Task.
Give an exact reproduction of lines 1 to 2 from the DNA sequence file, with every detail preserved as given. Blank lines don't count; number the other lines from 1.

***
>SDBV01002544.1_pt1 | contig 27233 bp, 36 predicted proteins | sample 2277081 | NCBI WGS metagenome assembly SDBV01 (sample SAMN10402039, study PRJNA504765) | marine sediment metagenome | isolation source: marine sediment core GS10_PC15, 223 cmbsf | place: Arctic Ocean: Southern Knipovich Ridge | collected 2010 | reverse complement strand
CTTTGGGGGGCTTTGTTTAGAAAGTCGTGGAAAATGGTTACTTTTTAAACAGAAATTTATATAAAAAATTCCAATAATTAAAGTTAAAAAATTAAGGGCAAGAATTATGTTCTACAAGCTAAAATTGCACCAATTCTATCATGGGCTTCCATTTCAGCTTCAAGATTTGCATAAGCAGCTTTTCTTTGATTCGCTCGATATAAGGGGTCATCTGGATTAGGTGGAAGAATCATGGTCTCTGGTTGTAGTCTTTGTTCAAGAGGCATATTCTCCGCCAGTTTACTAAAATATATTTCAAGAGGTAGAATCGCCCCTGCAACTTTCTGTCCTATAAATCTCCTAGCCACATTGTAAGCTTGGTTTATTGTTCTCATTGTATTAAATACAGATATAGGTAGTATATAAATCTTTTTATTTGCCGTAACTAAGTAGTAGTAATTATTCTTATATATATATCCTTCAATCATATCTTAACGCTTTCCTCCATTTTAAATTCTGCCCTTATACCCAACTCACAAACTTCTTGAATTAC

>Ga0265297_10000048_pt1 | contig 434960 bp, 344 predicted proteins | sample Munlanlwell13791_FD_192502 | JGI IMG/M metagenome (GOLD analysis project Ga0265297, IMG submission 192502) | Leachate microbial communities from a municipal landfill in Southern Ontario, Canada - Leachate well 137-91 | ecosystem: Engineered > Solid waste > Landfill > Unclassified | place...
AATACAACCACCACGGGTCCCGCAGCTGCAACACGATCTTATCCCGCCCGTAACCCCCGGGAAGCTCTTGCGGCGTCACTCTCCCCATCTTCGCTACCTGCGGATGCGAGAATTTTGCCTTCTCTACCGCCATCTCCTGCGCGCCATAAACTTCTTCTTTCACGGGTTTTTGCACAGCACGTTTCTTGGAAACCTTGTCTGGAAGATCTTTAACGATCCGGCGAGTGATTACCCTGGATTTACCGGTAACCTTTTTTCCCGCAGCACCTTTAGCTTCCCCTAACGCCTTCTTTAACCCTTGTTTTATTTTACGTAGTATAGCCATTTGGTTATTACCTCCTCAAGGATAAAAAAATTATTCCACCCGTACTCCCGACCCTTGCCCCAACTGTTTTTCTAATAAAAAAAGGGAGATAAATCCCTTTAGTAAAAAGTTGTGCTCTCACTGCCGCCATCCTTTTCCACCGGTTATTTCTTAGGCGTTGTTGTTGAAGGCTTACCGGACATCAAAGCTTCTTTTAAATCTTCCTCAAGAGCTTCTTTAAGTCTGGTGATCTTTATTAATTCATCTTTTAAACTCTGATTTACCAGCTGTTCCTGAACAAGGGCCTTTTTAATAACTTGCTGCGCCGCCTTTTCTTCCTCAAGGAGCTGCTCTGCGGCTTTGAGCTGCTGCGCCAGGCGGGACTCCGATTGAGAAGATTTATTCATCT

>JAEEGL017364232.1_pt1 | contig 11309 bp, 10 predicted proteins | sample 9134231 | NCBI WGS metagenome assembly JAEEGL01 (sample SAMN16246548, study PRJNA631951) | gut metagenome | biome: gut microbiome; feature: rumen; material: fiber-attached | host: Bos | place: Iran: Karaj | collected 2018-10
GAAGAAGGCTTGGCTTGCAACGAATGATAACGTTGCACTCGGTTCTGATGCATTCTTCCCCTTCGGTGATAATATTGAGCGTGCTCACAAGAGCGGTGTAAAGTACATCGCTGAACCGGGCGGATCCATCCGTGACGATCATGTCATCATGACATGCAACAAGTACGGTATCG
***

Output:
>SDBV01002544.1_pt1 | contig 27233 bp, 36 predicted proteins | sample 2277081 | NCBI WGS metagenome assembly SDBV01 (sample SAMN10402039, study PRJNA504765) | marine sediment metagenome | isolation source: marine sediment core GS10_PC15, 223 cmbsf | place: Arctic Ocean: Southern Knipovich Ridge | collected 2010 | reverse complement strand
CTTTGGGGGGCTTTGTTTAGAAAGTCGTGGAAAATGGTTACTTTTTAAACAGAAATTTATATAAAAAATTCCAATAATTAAAGTTAAAAAATTAAGGGCAAGAATTATGTTCTACAAGCTAAAATTGCACCAATTCTATCATGGGCTTCCATTTCAGCTTCAAGATTTGCATAAGCAGCTTTTCTTTGATTCGCTCGATATAAGGGGTCATCTGGATTAGGTGGAAGAATCATGGTCTCTGGTTGTAGTCTTTGTTCAAGAGGCATATTCTCCGCCAGTTTACTAAAATATATTTCAAGAGGTAGAATCGCCCCTGCAACTTTCTGTCCTATAAATCTCCTAGCCACATTGTAAGCTTGGTTTATTGTTCTCATTGTATTAAATACAGATATAGGTAGTATATAAATCTTTTTATTTGCCGTAACTAAGTAGTAGTAATTATTCTTATATATATATCCTTCAATCATATCTTAACGCTTTCCTCCATTTTAAATTCTGCCCTTATACCCAACTCACAAACTTCTTGAATTAC